requested documents for in camera review by the ALJ, insisting that a federal district judge
review the documents to determine whether they were protected. Id. The NLRB subsequently
filed a subpoena enforcement action in district court. Id.
The district court concluded that the privilege objections should be determined by the
ALJ. Detroit Newspapers, 185 F.3d at 604. The court found that allowing the ALJ to conduct
an in camera review of the subject documents would afford “an adequate and meaningful
opportunity to raise any privilege claims.” Id. Following that decision, Detroit Newspapers
On appeal, the Sixth Circuit considered, as a matter of first impression, whether a district
court judge “had the discretion to refuse to review [allegedly privileged] documents to determine
whether they were privileged, and to delegate that decision making responsibility to the ALJ
hearing the underlying labor dispute.” Detroit Newspapers, 185 F.3d at 604. Ultimately, the
court held that “the district court, not the ALJ, must determine whether any privileges protecte[d]
the documents from production.” Id. at 606. The court based this conclusion on the fact that
Congress had “specifically reserved to the federal courts the authority to provide for enforcement
of subpoenas.” Id. at 605. Thus, the district court did “not have the discretion to delegate an
Article III responsibility to an Article [I] judge.” Id. at 606.
Although NPC is correct that the ultimate authority to assess claims of privilege in the
context of a subpoena enforcement action lies with the district court, in this Court’s view, its
reading of Detroit Newspapers is overly broad. Respondent posits that it had no responsibility to
produce a privilege log before the Board. Thus, reasons NPC, it cannot have waived its right to
seek protection based on attorney-client privilege and work-product doctrine in district court for
failure to exhaust the issue at the administrative level. But, the Sixth Circuit did not hold that a
mere cursory assertion of privilege at the administrative level is all that is required of a party
opposing the production of properly subpoenaed documents. It also did not state that a party can
defy an administrative agency’s request to provide a sufficient description of withheld
documents so that the Board can make an initial assessment of the claimed protections. Rather,
the court concluded that, if an assertion of privilege is challenged and the production of
documents for in camera review is necessary, only a district court can compel the production of
those documents, conduct the relevant review, and make an ultimate determination on privilege.
See 185 F.3d at 606.
Respondent takes issue with the fact that the Board did not explicitly address its privilege
and work product claims in ruling on the motion to revoke. Based on this, it contends that
producing a log would have been futile. However, the NLRB cannot be faulted for failing to
take seriously Respondent’s claims of attorney-client privilege and work-product protection.
NPC ignored the subpoena’s explicit directive to provide specific information about each
document withheld. NPC’s actions have essentially forced this matter into district court. While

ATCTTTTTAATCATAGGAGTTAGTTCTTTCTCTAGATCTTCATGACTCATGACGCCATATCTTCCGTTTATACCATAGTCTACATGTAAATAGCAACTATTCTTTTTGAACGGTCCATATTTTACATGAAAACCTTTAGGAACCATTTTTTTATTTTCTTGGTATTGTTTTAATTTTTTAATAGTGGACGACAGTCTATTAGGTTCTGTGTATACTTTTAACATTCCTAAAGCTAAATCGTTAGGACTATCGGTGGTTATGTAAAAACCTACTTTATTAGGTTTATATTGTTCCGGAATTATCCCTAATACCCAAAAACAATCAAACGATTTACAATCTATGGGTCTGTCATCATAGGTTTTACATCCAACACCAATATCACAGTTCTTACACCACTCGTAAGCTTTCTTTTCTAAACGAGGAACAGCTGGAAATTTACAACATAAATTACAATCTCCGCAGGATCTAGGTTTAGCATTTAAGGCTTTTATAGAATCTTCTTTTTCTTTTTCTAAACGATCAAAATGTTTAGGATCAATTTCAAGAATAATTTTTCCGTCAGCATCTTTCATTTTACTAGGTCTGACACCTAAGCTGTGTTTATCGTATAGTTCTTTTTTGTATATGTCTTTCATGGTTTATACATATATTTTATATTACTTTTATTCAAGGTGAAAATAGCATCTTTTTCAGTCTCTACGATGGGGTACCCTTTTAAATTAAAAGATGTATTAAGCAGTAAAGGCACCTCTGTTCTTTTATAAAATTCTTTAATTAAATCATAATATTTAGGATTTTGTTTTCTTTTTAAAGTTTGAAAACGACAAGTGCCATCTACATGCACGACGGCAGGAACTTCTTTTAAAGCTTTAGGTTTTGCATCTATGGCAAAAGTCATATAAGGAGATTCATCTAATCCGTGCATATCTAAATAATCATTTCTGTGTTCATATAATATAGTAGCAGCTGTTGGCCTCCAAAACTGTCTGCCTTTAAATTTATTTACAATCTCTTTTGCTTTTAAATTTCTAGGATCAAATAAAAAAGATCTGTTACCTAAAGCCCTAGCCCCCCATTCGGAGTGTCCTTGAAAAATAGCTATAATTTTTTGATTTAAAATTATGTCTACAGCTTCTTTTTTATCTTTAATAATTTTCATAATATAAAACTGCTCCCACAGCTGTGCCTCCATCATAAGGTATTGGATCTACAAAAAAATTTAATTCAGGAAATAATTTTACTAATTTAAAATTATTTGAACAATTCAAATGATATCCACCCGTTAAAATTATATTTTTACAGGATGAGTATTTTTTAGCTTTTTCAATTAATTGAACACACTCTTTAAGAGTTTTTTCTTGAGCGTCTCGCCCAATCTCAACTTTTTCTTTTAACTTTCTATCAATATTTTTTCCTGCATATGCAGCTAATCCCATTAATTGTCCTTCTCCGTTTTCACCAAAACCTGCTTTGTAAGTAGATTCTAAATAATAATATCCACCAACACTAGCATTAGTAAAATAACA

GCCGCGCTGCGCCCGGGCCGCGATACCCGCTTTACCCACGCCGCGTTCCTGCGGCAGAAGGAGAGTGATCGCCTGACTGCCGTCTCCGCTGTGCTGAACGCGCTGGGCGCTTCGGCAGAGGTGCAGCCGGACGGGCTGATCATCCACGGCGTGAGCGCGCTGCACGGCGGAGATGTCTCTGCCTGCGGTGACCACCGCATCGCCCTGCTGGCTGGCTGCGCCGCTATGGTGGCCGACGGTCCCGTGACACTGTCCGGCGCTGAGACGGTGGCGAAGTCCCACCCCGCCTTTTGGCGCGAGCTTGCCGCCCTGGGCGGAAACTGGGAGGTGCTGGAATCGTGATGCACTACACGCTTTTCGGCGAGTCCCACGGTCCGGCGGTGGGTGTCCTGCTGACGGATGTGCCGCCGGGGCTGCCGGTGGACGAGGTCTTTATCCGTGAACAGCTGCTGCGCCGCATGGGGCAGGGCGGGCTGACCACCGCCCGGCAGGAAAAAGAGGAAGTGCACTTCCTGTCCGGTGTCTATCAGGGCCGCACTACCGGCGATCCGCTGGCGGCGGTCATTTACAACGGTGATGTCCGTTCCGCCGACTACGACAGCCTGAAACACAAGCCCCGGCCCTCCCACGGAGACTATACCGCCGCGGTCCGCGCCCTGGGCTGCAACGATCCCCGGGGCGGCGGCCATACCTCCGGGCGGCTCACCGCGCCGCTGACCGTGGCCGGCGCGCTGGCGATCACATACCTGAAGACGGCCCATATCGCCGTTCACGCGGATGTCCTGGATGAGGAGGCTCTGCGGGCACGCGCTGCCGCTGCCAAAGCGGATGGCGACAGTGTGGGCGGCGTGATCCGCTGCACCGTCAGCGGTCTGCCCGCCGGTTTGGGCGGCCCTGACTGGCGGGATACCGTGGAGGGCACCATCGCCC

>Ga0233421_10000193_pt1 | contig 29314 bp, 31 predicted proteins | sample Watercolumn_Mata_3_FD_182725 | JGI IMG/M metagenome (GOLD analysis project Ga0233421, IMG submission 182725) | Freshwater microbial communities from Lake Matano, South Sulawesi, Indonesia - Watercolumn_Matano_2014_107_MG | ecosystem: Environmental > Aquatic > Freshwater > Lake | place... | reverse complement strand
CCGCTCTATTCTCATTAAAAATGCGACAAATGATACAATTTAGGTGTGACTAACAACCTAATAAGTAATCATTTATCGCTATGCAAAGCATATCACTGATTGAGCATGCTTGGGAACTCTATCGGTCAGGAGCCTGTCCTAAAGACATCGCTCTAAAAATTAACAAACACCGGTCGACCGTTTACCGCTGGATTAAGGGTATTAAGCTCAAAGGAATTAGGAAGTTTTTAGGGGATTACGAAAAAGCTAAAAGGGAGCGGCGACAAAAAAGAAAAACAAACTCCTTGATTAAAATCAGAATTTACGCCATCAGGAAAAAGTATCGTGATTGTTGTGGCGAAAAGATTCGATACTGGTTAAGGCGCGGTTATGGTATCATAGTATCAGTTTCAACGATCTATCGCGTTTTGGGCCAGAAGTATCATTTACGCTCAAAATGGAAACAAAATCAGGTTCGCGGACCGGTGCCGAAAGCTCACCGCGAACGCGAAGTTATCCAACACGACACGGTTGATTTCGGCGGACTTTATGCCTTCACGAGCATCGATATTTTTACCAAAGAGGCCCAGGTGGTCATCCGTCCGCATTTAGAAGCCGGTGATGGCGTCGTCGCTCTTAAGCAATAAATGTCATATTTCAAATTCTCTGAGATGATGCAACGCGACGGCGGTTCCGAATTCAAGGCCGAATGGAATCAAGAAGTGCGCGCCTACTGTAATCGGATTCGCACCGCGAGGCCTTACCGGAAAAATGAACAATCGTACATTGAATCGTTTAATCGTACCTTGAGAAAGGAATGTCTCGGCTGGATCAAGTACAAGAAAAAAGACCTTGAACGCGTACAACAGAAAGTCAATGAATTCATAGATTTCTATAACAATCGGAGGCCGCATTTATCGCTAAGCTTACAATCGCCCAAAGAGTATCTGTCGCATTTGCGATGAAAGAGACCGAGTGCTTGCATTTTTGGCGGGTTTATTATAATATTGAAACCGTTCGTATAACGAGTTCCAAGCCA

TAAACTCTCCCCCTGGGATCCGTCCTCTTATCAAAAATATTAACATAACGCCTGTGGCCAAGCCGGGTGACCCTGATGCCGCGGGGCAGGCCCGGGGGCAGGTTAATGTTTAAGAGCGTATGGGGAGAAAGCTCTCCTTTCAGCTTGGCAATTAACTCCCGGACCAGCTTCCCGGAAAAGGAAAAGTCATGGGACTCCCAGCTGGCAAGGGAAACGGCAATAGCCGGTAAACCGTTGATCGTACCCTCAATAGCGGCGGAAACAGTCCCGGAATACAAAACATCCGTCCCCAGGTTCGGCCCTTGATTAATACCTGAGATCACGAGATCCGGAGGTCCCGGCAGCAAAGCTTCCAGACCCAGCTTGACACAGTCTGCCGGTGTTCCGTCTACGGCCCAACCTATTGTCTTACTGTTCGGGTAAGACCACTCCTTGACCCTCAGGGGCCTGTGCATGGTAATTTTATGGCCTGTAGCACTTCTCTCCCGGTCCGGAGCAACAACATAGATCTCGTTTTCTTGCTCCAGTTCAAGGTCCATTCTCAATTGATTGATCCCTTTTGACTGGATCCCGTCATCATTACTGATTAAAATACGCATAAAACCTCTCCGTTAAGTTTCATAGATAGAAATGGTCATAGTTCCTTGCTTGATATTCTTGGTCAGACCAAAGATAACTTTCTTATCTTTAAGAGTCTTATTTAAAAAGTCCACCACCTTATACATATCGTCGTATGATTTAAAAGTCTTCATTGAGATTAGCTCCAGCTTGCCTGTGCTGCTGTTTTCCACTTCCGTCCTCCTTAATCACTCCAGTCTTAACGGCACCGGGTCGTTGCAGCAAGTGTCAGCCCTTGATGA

the district court does maintain exclusive authority to enforce a subpoena, and to render a
binding decision regarding privilege, had Respondent cooperated at the Board level, the Court’s
review of this matter might not have been necessary. This is because,
[i]nherent in the Board’s authority to issue subpoenas, to revoke subpoenas, to
examine witnesses, and to receive evidence in accordance with the Federal Rules
of Evidence is the authority to make substantive rulings on the grounds for
objection to subpoenas and to the admissibility of evidence at the administrative
hearing. And within this scope, Board adjudicators are authorized to make rulings
on questions of privilege, as they have been doing for decades.
N.L.R.B. v. Interbake Foods, Inc., 637 F.3d 492, 498 (4th Cir. 2011) (internal citations omitted).
Indeed, “[i]n most cases, an ALJ’s rulings on privilege do not require court enforcement, because
the parties either comply voluntarily with the ALJ’s rulings, or the ALJ’s rulings are made
without the need for inspection of the underlying documents.” Id. (internal citations omitted).
Adopting NPC’s argument in this respect would essentially lead to a per se rule that respondents
before the NLRB can invoke the attorney-client privilege and work-product protection without
having to substantively address the documents withheld. That would frustrate the parties’ ability
to cooperate and come to an agreement with respect to challenged documents in an
administrative proceeding, forcing the matter into district court in every instance.
seemingly takes for granted that the parties may be able to confer and reach a mutually agreeable
resolution without the aid of the court.
In sum, the Court does not condone NPC’s complete failure to comply with reasonable
requests from the Board to explain its basis for not producing documents it claims are protected
by the attorney-client privilege or work-product doctrine.
Nevertheless, given this Court’s
authority to make an ultimate determination on these issues, Respondent’s reliance on these